• The Thirty Percent Coalition set the goal of attaining 30 percent female representation on U.S. public company boards. Its membership includes companies, foundations, individuals, funds, and major institutional investors such as CalPERS and CalSTRS.
  • The Australian Council of Superannuation Investors (ACSI) set the goal of attaining 30 percent female representation on ASX 200 boards by 2017. This council is composed of a collaboration of funds and asset owners.
  • State Street Global Advisors opened an exchange traded fund called the SPDR SSGA Gender Diversity Index ETF (SHE) which invests in U.S. companies with the highest levels of gender diversity in their sectors[vi]

The road from here

The global consensus as to the desirability of gender diversity on public boards is evidenced by the consistent implementation of various regulatory and legislative models throughout the world.[vii] However,CSA Multilateral Staff Notice 58-308 Staff Review of Women on Boards and in Executive Officer Positions[viii] (discussed earlier) demonstrates that the upward trend in the representation of women on boards in Canada is slow and that the country remains behind other developed nations when it comes to gender-diverse boards. The Catalyst Report (discussed earlier) discusses in greater detail how the countries with the best representation of women on boards are those with more robust laws and regulations. For example, Norway, Finland, and France have the largest percentage of women with company seats (33.5%, 29.9%, and 29.7% respectively) and all have government-legislated quotas for advancing female representation.[ix]

While the increase in women’s board representation of TSX-listed issuers can be attributed, at least in part, to the mandatory disclosure model, there is also generally consensus on the room for improvement.[x] Beyond a social issue or an issue of equity, this is alsoan important consideration for capital markets generally given some early research that demonstrates that boards with diverse members function better and increased representation of women may be correlated with better company performance.[xi] A 2015 MSCI report indicated that companies in the MSCI World Index with strong leadership generated a return on equity of 10.1 percent per year, as opposed to 7.4 percent for those without such leadership. The International Monetary Fund demonstrated that adding an additional woman to senior management or the board of directors of a company, without changing the size of the board, is associated with three to eight percent higher return on assets.[xii] According to the evidence from global models, going beyond more compliance is the most effective way to achieve results. The OSC’s director of corporate finance has said it is necessary to establish a culture of diversity to reap the results. This culture of diversity will not only lead to fiscal results but will create a corporate environment that eliminates cognitive bias at the highest level.[xiii]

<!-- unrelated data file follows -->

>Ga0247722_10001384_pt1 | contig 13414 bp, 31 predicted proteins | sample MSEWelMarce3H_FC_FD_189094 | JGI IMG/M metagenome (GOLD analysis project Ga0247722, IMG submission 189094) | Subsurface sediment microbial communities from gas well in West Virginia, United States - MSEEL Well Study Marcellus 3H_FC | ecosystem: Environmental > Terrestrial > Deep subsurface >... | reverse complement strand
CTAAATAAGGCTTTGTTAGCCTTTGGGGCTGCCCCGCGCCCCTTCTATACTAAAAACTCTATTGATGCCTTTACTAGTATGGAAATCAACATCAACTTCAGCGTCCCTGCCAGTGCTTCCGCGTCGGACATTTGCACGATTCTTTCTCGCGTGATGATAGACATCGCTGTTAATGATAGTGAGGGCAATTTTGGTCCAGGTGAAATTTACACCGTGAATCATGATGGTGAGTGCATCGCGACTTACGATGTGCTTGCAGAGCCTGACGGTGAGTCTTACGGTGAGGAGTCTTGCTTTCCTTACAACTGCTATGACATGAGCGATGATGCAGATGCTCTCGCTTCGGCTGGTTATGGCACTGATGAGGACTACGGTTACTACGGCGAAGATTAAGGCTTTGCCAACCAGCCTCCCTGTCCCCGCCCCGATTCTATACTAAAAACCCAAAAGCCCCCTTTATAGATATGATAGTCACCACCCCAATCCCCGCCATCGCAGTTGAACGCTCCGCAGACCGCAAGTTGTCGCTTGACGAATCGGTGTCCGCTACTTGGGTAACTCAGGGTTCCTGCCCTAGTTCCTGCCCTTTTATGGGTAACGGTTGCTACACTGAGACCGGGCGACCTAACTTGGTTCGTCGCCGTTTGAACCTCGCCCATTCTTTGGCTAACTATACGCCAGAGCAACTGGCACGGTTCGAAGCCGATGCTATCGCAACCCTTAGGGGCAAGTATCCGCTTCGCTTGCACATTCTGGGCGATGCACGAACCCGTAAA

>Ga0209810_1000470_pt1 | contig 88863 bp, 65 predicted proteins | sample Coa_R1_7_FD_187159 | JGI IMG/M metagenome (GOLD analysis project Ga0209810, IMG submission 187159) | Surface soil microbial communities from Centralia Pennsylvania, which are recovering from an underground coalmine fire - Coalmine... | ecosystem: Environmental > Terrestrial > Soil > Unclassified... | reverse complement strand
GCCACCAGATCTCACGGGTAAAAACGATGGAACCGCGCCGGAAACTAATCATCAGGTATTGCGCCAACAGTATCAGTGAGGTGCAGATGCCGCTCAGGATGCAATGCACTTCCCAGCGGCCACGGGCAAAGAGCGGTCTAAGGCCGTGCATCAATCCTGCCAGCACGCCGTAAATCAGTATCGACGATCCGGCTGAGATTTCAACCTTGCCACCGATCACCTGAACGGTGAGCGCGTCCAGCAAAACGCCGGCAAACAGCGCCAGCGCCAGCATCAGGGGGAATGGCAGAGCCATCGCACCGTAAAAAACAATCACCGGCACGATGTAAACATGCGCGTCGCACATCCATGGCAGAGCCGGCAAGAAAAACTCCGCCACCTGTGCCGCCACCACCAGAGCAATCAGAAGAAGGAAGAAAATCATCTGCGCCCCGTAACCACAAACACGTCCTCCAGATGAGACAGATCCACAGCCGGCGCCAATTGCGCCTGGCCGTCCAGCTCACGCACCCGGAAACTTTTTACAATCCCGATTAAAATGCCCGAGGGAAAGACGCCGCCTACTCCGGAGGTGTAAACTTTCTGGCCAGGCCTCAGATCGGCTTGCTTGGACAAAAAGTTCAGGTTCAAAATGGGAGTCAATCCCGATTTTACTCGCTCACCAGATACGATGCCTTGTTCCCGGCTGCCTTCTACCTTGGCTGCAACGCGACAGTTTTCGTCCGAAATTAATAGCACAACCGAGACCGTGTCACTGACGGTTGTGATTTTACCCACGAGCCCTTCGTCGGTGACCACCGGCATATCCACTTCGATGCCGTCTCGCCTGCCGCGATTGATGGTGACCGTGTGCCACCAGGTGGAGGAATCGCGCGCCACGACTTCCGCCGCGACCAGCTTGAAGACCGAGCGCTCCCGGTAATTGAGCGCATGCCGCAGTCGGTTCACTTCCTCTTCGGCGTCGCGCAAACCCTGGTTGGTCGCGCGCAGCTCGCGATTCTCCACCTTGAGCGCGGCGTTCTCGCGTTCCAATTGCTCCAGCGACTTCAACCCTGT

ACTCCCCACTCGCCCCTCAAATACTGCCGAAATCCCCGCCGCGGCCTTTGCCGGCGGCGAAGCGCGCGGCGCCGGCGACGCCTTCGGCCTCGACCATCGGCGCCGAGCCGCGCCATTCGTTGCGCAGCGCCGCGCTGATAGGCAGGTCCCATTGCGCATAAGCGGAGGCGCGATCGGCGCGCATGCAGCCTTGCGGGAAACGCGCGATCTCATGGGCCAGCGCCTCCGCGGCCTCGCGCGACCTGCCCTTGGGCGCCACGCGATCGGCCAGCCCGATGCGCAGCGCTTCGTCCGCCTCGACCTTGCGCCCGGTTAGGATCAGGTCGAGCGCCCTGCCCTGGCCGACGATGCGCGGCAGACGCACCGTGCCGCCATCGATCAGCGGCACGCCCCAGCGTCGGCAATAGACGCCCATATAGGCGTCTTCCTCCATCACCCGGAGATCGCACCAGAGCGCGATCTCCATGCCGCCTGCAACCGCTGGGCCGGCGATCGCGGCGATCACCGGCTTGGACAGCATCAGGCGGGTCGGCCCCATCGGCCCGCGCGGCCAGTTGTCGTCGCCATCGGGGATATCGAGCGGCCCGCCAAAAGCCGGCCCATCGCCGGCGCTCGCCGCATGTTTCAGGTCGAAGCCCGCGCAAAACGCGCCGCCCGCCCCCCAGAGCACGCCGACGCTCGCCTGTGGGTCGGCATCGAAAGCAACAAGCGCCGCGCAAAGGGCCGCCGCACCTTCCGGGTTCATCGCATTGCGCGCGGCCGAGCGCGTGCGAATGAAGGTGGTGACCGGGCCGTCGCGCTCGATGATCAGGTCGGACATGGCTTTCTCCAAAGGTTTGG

This article is the fourth and final in a four-part series of articles discussing the Ontario Securities Commission’s diversity disclosure requirements adopted in 2014, and how the issue of board diversity has evolved in Canada since then. The first post in the series addressed the disclosure rules that were adopted by the Ontario Securities Commission and other Canadian securities regulators. The second post discussed the results that the disclosure rules have achieved. The third post discussed recommendations for accelerating progress.

[i] “ISS QualityScore Overview and Updates”, ISS, November 2016. In November 2016, ISS replaced its corporate governance rating system known as QuickScore with QualityScore to reflect the qualitative factors considered in the rating analysis.

[ii] “CCGG Policy: Board Gender Diversity”, Canadian Coalition for Good Governance, October 2015.

[iii] Mike Devreaux, Benoit Dubord, and Ramandeep Grewal, “Canada’s governance landscape – key issues for the 2016 proxy season”, Canadian Securities Law Blog, February 4, 2016.

[iv] “Tim Hortons Parent Company Rejects Gender-Diversity Proposal” The Globe and Mail, June 9, 2016.

[v]“2016 Proxy Season Review”, Sullivan & Cromwell LLP, July 11, 2016.

[vi]David A. Katz, Laura A. McIntosh. “Corporate Governance Update: Gender Diversity on Boards: The Future Is Almost Here”, New York Law Journal, March 24, 2016.

[vii] Ibid.

[viii] CSA Multilateral Staff Notice 58-308 Staff Review of Women on Boards and in Executive Officer Positions – Compliance with NI 58-101 Disclosure of Corporate Governance Practices. Staff Notice 58-308 is the second notice published by the CSA summarizing the findings of the CSA’s review of the corporate governance disclosure of TSX-listed issuers. In September 2015, the CSA published the results of its first review of thecorporate governance disclosure of 722 issuers in CSA Multilateral Staff Notice 58-307 Staff Review of Women on Boards and in Executive Officer Positions – Compliance with NI 58-101 Disclosure of Corporate Governance Practices.

[ix] Catalyst, “Gender Diversity on Boards in Canada: Recommendations for Accelerating Progress”, June 7, 2016, http://www.catalyst.org/knowledge/gender-diversity-boards-canada-recommendations-accelerating-progress.

[x] Canadian Research Team, “2016 Proxy Season Review”, ISS, March 4, 2016.

[xi] Mary Jo White, “Focusing the lens of disclosure”, Harvard Law School Forum on Corporate Governance and Financial Regulation, June 28, 2016.

[xii]https://www.msci.com/documents/10199/04b6f646-d638-4878-9c61-4eb91748a82b.

[xiii] Robert Thompson, “You Gotta Own It” Listed, Spring 2016.